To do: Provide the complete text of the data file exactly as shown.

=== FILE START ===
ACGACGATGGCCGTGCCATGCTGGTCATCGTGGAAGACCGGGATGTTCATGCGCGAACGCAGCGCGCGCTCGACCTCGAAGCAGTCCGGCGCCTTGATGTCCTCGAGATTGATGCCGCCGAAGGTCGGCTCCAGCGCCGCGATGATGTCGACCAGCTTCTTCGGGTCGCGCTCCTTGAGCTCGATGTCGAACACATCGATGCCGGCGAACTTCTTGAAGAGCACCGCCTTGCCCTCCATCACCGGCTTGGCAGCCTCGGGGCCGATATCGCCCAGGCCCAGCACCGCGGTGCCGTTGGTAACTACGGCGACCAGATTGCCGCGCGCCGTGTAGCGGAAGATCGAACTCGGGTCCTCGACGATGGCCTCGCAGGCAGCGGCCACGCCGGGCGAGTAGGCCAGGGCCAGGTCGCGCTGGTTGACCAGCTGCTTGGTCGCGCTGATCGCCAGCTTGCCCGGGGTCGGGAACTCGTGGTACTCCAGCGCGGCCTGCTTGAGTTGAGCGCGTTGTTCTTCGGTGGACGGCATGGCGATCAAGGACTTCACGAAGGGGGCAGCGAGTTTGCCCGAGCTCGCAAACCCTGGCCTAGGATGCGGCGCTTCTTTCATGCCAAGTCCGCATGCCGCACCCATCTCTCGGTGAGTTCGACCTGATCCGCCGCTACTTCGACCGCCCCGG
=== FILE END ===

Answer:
ACGACGATGGCCGTGCCATGCTGGTCATCGTGGAAGACCGGGATGTTCATGCGCGAACGCAGCGCGCGCTCGACCTCGAAGCAGTCCGGCGCCTTGATGTCCTCGAGATTGATGCCGCCGAAGGTCGGCTCCAGCGCCGCGATGATGTCGACCAGCTTCTTCGGGTCGCGCTCCTTGAGCTCGATGTCGAACACATCGATGCCGGCGAACTTCTTGAAGAGCACCGCCTTGCCCTCCATCACCGGCTTGGCAGCCTCGGGGCCGATATCGCCCAGGCCCAGCACCGCGGTGCCGTTGGTAACTACGGCGACCAGATTGCCGCGCGCCGTGTAGCGGAAGATCGAACTCGGGTCCTCGACGATGGCCTCGCAGGCAGCGGCCACGCCGGGCGAGTAGGCCAGGGCCAGGTCGCGCTGGTTGACCAGCTGCTTGGTCGCGCTGATCGCCAGCTTGCCCGGGGTCGGGAACTCGTGGTACTCCAGCGCGGCCTGCTTGAGTTGAGCGCGTTGTTCTTCGGTGGACGGCATGGCGATCAAGGACTTCACGAAGGGGGCAGCGAGTTTGCCCGAGCTCGCAAACCCTGGCCTAGGATGCGGCGCTTCTTTCATGCCAAGTCCGCATGCCGCACCCATCTCTCGGTGAGTTCGACCTGATCCGCCGCTACTTCGACCGCCCCGG